Agile is a better process for software development projects, particularly web solutions.  With Agile development, the project can be completed in iterations that can actually go out into the world for both user testing and to drive business value.  Change is far less costly and is really measured in opportunity cost.  Since Agile development is centered around a forced prioritized “product backlog” the higher prioritized features are done first.  If done properly by the product owners, this should mean that the greatest value (i.e., revenue generating) features come first.

The project development methodology should be tailored to the goals and structure of the individual business.  Even a company that produces pure software projects may want to maintain some aspects of waterfall as a way limit the cost of change.  And hardware companies may want to use some aspects of Agile to make course corrections earlier rather than later in development.

What method is used in your company?  Can you see how aspects of the other methodology could be useful at your company?  Has anyone had the experience of transitioning from Waterfall to Agile?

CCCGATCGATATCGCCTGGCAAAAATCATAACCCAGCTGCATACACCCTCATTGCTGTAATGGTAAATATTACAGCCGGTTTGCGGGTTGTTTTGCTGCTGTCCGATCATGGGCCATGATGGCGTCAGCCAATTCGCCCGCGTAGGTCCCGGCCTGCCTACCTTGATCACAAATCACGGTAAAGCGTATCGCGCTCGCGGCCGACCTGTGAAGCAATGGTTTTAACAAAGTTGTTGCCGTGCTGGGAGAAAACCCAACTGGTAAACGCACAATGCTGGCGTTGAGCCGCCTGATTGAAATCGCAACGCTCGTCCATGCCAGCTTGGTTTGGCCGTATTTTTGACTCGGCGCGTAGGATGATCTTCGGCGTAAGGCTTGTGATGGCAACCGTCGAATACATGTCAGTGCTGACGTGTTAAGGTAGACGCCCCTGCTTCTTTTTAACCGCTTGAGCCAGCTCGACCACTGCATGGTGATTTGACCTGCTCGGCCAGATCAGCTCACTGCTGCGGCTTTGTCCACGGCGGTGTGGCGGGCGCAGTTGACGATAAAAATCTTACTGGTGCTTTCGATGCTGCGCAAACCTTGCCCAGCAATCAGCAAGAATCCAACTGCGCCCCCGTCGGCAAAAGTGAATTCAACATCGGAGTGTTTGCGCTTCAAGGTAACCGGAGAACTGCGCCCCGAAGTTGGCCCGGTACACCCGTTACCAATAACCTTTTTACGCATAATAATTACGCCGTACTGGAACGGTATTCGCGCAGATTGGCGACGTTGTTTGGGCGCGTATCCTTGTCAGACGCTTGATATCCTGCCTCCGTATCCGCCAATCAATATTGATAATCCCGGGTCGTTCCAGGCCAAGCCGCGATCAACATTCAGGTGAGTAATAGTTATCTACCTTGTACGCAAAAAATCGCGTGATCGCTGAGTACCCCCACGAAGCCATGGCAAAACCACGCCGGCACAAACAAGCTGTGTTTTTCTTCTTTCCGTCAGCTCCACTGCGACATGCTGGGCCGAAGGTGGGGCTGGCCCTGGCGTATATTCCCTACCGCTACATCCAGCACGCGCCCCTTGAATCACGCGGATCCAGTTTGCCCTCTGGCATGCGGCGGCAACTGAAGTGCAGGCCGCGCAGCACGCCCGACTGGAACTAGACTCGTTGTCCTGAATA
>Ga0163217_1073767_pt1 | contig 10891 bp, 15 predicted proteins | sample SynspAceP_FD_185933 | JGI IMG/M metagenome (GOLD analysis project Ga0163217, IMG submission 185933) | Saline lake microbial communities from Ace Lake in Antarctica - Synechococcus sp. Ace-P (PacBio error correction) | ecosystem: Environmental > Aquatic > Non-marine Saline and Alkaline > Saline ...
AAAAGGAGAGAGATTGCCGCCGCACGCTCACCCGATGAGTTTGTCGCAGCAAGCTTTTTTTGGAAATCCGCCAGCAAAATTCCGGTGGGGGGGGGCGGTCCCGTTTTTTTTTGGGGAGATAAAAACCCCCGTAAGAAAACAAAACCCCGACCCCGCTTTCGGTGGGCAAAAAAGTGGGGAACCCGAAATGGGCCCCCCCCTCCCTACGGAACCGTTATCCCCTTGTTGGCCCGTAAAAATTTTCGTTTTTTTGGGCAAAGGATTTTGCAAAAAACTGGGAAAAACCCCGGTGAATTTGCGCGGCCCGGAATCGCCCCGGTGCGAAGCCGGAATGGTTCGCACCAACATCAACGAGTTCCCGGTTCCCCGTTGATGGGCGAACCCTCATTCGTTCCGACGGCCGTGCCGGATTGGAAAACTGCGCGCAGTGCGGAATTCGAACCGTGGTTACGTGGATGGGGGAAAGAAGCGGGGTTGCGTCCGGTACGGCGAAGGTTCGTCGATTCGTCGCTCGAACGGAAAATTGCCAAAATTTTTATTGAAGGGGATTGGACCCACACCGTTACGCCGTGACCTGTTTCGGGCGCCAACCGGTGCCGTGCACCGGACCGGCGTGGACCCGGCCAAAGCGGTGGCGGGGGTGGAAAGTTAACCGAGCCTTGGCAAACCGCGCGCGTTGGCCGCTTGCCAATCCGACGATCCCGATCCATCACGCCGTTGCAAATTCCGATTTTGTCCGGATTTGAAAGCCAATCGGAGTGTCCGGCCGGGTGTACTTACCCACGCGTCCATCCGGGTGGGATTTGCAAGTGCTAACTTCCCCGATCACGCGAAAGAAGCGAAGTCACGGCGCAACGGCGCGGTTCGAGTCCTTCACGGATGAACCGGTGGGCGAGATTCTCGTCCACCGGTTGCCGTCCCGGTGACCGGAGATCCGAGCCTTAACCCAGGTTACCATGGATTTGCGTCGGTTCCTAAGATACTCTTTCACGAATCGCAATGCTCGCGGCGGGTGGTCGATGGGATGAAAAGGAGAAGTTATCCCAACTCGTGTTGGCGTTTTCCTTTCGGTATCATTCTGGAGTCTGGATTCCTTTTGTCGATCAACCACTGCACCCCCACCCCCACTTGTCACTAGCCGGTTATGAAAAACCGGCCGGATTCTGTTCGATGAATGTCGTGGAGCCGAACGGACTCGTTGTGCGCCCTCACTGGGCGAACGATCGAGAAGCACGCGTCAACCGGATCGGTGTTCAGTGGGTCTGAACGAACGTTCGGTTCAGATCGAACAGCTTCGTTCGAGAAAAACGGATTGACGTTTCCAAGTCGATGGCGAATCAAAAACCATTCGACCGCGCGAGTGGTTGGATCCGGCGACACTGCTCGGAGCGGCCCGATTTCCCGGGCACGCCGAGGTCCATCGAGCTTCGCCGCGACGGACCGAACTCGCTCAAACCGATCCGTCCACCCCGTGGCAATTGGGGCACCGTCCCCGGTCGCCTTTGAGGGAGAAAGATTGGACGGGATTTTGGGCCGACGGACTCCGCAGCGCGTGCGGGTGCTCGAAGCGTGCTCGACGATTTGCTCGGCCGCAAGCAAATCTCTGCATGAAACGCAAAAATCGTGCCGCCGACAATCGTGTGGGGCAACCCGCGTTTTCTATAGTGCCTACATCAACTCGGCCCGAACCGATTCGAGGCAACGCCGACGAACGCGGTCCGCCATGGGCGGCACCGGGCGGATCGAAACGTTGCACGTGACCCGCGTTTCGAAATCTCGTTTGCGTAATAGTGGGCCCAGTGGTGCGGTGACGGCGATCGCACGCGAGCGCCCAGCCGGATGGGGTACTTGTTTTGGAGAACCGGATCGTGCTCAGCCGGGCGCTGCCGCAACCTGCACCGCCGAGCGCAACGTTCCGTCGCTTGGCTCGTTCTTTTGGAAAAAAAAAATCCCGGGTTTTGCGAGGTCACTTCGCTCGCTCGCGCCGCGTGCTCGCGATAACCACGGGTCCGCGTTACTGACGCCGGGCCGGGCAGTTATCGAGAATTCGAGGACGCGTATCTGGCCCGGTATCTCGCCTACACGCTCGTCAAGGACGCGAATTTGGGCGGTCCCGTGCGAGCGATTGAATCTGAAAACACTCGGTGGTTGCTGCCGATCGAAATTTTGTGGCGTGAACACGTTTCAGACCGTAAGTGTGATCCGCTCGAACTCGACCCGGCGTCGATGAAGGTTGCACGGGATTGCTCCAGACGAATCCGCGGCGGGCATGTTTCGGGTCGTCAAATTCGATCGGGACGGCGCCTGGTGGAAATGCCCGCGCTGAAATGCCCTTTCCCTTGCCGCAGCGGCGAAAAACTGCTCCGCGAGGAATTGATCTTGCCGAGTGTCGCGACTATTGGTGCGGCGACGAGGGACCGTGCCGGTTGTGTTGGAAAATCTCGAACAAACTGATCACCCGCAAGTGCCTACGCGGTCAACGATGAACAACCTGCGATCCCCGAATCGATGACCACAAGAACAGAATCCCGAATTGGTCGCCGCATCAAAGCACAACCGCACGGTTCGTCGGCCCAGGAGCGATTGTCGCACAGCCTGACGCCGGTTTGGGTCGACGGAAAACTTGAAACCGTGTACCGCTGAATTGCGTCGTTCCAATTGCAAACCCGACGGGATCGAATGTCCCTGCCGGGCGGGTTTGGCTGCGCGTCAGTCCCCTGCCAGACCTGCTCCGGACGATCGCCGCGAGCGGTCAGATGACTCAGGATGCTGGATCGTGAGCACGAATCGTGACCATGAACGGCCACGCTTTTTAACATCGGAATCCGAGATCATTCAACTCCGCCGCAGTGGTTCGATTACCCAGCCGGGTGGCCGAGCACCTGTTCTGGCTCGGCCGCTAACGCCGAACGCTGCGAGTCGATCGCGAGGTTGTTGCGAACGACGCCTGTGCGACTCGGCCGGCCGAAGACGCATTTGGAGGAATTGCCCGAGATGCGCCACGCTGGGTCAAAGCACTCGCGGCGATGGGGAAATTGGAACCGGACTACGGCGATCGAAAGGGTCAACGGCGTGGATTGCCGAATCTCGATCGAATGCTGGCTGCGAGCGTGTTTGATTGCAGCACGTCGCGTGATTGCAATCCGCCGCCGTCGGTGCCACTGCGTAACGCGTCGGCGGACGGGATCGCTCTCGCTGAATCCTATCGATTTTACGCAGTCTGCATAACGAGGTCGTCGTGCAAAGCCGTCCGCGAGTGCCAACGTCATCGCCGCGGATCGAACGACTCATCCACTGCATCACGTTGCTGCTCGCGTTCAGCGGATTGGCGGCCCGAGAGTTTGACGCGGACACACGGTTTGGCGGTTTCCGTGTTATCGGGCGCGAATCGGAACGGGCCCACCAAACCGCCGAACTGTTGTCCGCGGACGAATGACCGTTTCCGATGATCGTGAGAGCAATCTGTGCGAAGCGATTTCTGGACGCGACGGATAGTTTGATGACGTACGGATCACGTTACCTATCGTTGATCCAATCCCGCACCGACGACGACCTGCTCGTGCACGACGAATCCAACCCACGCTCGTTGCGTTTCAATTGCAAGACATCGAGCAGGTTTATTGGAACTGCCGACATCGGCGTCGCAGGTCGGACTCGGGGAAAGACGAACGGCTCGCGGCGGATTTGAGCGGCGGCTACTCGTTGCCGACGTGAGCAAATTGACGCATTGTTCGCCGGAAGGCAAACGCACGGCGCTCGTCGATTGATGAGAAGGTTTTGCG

4 thoughts on “Waterfall vs. Agile

  1. My company uses Agile development in our software design to a fault. Many times, the SDLC process goes beyond agile and results in a code and fix environment to the extreme. Waterfall would be a better solution in some ways as it would force a slower, more methodical pace to ensure that things are being done properly; we have coded so fast for so long, we have lost the ability to relate back to the proper way to do it. A change in processes might rekindle the desire to properly execute tasks.

    Long term, I do feel that Agile is the best way to go for most software developers. Closer to real time feedback is needed before final steps are completed to ensure that needs and requirements are being met.